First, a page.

Avoid these mistakes in your company’s paid social media campaign for an increased conversion rate and more sales.
If you’re on social media platforms, chances are that you’ve seen paid social media advertising in your timeline. They come with a variety of objectives: more followers, brand awareness, conversions, video views or app downloads. No matter what the ads look like, marketers are paying to get their social ads in front of you. In the past, we’ve covered how to plan a paid social media campaign and different types of A/B test to try. Today, we’re deep diving into common paid social media campaign mistakes to avoid.
Key Paid Social Media Campaign Terms
Below are common key terms used in paid social media campaigns.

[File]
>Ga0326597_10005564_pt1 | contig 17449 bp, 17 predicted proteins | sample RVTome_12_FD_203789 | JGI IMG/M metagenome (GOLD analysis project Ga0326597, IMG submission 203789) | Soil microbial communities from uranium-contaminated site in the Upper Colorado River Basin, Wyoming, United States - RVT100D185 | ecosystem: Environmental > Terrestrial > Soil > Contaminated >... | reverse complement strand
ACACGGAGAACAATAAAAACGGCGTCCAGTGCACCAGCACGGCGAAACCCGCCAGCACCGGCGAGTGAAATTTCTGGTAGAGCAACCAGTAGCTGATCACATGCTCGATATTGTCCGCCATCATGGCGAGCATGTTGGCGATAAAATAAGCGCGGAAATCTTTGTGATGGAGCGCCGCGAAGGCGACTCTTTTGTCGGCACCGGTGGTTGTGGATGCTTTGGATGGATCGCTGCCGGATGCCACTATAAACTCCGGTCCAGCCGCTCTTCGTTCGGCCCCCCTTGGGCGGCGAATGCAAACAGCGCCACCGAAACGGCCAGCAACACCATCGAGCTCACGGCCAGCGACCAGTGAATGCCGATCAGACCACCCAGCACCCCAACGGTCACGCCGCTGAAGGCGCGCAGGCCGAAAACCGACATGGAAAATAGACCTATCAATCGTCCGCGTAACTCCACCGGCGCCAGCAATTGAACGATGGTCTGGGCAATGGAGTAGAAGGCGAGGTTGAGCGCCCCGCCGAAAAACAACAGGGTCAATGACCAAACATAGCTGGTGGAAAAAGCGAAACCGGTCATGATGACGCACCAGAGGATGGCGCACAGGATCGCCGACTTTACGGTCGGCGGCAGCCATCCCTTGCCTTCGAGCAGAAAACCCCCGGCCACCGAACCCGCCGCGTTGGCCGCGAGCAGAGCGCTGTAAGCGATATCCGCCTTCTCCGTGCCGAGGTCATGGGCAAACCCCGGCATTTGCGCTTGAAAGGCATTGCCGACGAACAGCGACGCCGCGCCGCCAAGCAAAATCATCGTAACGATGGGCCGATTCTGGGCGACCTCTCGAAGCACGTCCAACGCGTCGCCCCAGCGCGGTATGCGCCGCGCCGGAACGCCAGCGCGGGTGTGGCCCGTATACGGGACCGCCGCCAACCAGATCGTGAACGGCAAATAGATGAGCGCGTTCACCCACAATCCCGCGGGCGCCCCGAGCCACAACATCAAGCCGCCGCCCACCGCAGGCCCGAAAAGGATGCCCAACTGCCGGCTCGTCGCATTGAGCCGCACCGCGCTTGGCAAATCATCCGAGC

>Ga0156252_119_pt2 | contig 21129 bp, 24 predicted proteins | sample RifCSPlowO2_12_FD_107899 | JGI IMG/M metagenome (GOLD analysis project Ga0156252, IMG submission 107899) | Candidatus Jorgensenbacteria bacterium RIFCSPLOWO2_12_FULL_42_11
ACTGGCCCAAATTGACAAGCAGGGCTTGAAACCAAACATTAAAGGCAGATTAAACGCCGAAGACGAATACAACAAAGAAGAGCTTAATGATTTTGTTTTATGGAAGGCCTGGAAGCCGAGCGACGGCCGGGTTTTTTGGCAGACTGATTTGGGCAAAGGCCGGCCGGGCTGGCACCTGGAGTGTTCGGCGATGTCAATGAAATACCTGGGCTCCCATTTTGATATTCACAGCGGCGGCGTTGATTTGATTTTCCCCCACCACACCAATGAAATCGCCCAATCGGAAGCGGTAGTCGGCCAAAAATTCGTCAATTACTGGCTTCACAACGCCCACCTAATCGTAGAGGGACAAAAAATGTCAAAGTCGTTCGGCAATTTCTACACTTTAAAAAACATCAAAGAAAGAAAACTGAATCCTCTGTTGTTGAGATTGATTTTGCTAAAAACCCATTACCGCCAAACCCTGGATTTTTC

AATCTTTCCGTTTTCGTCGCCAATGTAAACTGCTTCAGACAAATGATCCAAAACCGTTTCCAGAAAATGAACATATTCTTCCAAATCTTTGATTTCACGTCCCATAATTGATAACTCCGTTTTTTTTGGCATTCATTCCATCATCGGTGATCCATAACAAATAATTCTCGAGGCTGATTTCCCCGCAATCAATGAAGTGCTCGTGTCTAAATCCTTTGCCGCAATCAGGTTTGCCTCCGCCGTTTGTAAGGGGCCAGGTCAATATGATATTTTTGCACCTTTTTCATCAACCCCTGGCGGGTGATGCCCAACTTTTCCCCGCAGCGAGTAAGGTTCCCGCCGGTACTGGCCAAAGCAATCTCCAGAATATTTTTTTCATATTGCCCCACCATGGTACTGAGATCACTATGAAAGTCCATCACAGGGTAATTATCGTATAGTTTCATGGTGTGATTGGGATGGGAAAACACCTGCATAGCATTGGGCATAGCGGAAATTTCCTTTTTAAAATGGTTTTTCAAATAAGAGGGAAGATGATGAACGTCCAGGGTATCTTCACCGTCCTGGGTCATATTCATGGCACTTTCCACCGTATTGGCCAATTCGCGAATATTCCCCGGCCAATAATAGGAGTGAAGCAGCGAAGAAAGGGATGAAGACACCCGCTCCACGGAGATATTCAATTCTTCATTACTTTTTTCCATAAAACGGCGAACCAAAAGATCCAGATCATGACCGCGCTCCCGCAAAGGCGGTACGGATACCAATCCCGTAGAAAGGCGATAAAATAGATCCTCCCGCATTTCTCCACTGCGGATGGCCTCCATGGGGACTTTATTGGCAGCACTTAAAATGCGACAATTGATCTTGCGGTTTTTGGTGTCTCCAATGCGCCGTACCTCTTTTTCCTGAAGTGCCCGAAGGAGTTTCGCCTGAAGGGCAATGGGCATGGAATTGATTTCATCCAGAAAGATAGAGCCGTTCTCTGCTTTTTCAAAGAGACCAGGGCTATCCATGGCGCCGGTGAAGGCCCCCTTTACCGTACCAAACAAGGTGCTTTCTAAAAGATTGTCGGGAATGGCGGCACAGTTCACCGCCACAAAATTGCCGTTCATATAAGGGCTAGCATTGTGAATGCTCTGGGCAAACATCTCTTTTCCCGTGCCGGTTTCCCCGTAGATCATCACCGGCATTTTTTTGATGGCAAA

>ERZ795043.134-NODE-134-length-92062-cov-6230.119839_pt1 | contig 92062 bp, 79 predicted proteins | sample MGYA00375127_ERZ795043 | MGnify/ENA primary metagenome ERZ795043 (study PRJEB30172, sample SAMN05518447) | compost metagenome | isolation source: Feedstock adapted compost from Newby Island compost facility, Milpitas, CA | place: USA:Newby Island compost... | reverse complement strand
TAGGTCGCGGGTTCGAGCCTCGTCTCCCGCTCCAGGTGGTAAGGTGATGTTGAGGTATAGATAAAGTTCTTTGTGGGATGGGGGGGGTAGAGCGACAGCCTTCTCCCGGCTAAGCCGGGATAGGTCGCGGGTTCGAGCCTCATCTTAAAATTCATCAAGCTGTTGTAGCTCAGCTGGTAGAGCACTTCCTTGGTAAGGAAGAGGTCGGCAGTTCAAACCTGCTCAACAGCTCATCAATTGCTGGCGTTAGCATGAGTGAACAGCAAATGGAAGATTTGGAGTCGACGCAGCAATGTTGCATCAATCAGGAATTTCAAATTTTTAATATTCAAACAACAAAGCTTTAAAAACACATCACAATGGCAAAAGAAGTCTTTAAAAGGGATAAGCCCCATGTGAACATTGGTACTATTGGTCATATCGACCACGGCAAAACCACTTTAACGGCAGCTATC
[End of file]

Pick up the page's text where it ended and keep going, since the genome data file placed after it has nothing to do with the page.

Cost Per Click (CPC): An advertiser pays a cost for every click on an ad.
Cost Per Engagement (CPE): An advertiser pays when a user engages with their campaign.
Cost Per Thousand (CPM): An advertiser must pay a cost for every 1,000 impressions of its social ad.
Bid: The maximum amount you are willing to pay for your ad to be shown to a viewer during a social media ad auction.
Auction: An online bidding system that matches the best ads to run based on the ad’s bid and ad performance.
Most social media platforms use an auction system which determines which ads are shown. The more bids you win, the more your social ad is shown to the target audience you’ve selected on the social network. The more your ad is shown, the better chance you have for conversions and meeting the goals or KPIs of your social media strategy. There are 5 common mistakes that I see happen with paid social media campaigns. Let’s dive in.